It is highly likely that some information found online will be out of date (or undated), partial, unreliable, or misleading. This increases the risk of complaint from applicants who feel this information has been inappropriately used in a recruitment decision and could result in recruiters being unjustifiably put off applicants who are in fact well suited for the role.
In light of some of these risks ACAS’s recruitment advice says that employer should:
“Avoid using information that's on someone's personal social media profile, for example Facebook, Twitter or Instagram, to decide whether you interview or hire them. You might be breaking the law, particularly if either of the following points apply: they did not agree to you using the information in this way; [and / or] you looked at some applicants' social media profiles, but not others.”
If you do want to carry out online searches, we would suggest the following:
- Be transparent: ensure that applicants know at an early stage what your policy is in relation to online searches.
- Be proportionate: target searches as far as possible to ensure that only information that is relevant to the applicant’s suitability for the role.
- Be consistent: apply a consistent approach to all applicants. This does not necessarily mean that you need a blanket approach, but, for example, that the triggers for conducting a search are applied fairly and consistently.
- Give the applicant an opportunity to respond: if the information found online will be taken into account, give the applicant an opportunity to comment on it, so you have the full picture before making a decision. Remember that the information may be inaccurate, incomplete or misleading.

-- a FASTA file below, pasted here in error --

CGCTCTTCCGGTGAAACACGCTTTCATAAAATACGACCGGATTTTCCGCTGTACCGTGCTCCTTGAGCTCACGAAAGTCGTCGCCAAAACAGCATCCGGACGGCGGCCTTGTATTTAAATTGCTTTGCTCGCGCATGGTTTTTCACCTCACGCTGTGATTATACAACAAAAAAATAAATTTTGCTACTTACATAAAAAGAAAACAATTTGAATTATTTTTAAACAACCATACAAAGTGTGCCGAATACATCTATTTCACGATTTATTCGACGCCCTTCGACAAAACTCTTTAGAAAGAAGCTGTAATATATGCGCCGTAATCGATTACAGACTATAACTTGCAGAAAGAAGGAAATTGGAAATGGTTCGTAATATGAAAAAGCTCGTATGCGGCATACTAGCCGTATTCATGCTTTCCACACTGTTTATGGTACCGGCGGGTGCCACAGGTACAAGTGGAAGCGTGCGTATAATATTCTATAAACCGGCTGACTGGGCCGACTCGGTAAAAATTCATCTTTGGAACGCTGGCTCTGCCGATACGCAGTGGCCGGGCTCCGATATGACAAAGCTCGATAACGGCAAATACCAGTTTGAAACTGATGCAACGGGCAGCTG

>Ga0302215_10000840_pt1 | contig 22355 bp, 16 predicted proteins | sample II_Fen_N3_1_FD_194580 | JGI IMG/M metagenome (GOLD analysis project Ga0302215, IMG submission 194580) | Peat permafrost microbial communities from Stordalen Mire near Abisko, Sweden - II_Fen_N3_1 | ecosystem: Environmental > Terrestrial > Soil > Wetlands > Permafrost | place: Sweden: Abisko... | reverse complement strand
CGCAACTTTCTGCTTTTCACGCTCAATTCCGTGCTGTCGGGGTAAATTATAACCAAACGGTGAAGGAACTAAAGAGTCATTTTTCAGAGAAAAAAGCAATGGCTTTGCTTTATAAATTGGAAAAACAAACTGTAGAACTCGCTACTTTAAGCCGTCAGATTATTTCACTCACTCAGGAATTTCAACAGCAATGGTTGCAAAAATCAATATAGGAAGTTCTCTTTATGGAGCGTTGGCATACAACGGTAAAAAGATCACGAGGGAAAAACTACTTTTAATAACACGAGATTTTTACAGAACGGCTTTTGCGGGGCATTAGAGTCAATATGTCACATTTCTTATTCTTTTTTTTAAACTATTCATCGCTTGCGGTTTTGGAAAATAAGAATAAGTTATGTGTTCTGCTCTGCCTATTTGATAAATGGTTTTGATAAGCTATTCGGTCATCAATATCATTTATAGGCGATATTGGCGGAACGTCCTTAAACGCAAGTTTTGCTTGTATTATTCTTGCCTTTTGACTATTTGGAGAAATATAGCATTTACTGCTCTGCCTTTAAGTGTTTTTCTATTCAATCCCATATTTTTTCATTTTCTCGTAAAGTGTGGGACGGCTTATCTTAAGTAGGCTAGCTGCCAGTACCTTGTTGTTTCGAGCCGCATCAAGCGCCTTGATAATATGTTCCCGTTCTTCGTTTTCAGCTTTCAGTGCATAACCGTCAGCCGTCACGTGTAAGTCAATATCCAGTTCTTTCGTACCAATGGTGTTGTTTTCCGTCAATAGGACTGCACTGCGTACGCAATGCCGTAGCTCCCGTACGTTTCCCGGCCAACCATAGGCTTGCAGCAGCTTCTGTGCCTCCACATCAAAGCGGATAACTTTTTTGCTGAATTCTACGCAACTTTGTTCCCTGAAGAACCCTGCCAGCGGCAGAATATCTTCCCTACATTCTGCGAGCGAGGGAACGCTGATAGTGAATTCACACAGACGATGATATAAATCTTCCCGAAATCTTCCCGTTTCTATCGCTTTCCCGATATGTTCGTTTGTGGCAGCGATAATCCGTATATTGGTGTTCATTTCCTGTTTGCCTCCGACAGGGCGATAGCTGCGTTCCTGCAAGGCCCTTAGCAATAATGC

- Consider data protection / privacy issues: you should hold and process the data in accordance with your data protection policy and set out what you do in your privacy notice. In addition to this, as above, put the applicant on specific notice of your approach. While consent is generally unsuitable as a basis for processing in an employment or recruitment context, it may be a valid and practical consideration when undertaking background checks.
- Evaluate your risk assessment approach: use a consistent and fair risk assessment approach when considering the information found online as part of your recruitment decision, and have guidelines and training to help ensure that irrelevant information is not taken into account and discriminatory decisions avoided.
- Record-keeping: keep a good record of the search undertaken, results and what was done with it and decisions made.
- Consider using third parties: engaging a third-party processor on suitable terms where proportionality and lawfulness is assured may mean the employer need not see everything that is collected or viewed: they would simply get a report as to suitability, or perhaps red flags only. AI and algorithms can know what to search for in terms of keywords without any person “reading" or recording the impactful data itself. While it is legally vital that it is a human and not a machine making the key decisions, automation and use of reputable third parties can actually assist in the proportionality of the process and the minimisation of data collected by the employer.
This publication is a general summary of the law. It should not replace legal advice tailored to your specific circumstances.
© Farrer & Co LLP, September 2023